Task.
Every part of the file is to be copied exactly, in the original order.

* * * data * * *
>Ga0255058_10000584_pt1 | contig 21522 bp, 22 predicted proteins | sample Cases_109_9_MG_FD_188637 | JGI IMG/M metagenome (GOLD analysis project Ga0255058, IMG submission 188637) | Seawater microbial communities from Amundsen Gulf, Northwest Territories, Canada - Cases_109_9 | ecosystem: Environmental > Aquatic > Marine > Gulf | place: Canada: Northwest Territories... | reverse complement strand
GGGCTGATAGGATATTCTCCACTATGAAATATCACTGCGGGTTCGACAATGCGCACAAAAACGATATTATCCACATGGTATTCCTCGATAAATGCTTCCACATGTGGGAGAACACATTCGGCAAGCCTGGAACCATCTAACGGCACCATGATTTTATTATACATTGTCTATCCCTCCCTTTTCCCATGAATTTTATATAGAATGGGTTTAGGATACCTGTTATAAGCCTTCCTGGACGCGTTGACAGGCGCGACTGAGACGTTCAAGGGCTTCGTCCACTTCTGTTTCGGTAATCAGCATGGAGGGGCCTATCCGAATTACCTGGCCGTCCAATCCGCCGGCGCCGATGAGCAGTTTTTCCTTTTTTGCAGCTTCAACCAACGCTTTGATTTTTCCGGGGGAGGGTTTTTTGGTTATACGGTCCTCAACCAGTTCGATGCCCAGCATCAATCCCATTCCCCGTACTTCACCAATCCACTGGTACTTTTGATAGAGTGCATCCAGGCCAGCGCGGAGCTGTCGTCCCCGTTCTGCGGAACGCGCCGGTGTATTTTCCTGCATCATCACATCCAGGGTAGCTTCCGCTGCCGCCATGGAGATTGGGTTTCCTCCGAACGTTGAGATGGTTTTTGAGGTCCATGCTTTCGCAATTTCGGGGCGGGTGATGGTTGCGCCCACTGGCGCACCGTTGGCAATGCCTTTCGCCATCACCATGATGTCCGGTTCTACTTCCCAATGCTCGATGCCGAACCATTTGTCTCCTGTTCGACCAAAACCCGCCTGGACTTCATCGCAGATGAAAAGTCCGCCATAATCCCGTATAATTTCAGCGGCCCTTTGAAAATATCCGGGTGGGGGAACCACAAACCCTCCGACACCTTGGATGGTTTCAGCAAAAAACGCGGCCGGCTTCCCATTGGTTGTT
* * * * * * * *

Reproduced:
>Ga0255058_10000584_pt1 | contig 21522 bp, 22 predicted proteins | sample Cases_109_9_MG_FD_188637 | JGI IMG/M metagenome (GOLD analysis project Ga0255058, IMG submission 188637) | Seawater microbial communities from Amundsen Gulf, Northwest Territories, Canada - Cases_109_9 | ecosystem: Environmental > Aquatic > Marine > Gulf | place: Canada: Northwest Territories... | reverse complement strand
GGGCTGATAGGATATTCTCCACTATGAAATATCACTGCGGGTTCGACAATGCGCACAAAAACGATATTATCCACATGGTATTCCTCGATAAATGCTTCCACATGTGGGAGAACACATTCGGCAAGCCTGGAACCATCTAACGGCACCATGATTTTATTATACATTGTCTATCCCTCCCTTTTCCCATGAATTTTATATAGAATGGGTTTAGGATACCTGTTATAAGCCTTCCTGGACGCGTTGACAGGCGCGACTGAGACGTTCAAGGGCTTCGTCCACTTCTGTTTCGGTAATCAGCATGGAGGGGCCTATCCGAATTACCTGGCCGTCCAATCCGCCGGCGCCGATGAGCAGTTTTTCCTTTTTTGCAGCTTCAACCAACGCTTTGATTTTTCCGGGGGAGGGTTTTTTGGTTATACGGTCCTCAACCAGTTCGATGCCCAGCATCAATCCCATTCCCCGTACTTCACCAATCCACTGGTACTTTTGATAGAGTGCATCCAGGCCAGCGCGGAGCTGTCGTCCCCGTTCTGCGGAACGCGCCGGTGTATTTTCCTGCATCATCACATCCAGGGTAGCTTCCGCTGCCGCCATGGAGATTGGGTTTCCTCCGAACGTTGAGATGGTTTTTGAGGTCCATGCTTTCGCAATTTCGGGGCGGGTGATGGTTGCGCCCACTGGCGCACCGTTGGCAATGCCTTTCGCCATCACCATGATGTCCGGTTCTACTTCCCAATGCTCGATGCCGAACCATTTGTCTCCTGTTCGACCAAAACCCGCCTGGACTTCATCGCAGATGAAAAGTCCGCCATAATCCCGTATAATTTCAGCGGCCCTTTGAAAATATCCGGGTGGGGGAACCACAAACCCTCCGACACCTTGGATGGTTTCAGCAAAAAACGCGGCCGGCTTCCCATTGGTTGTT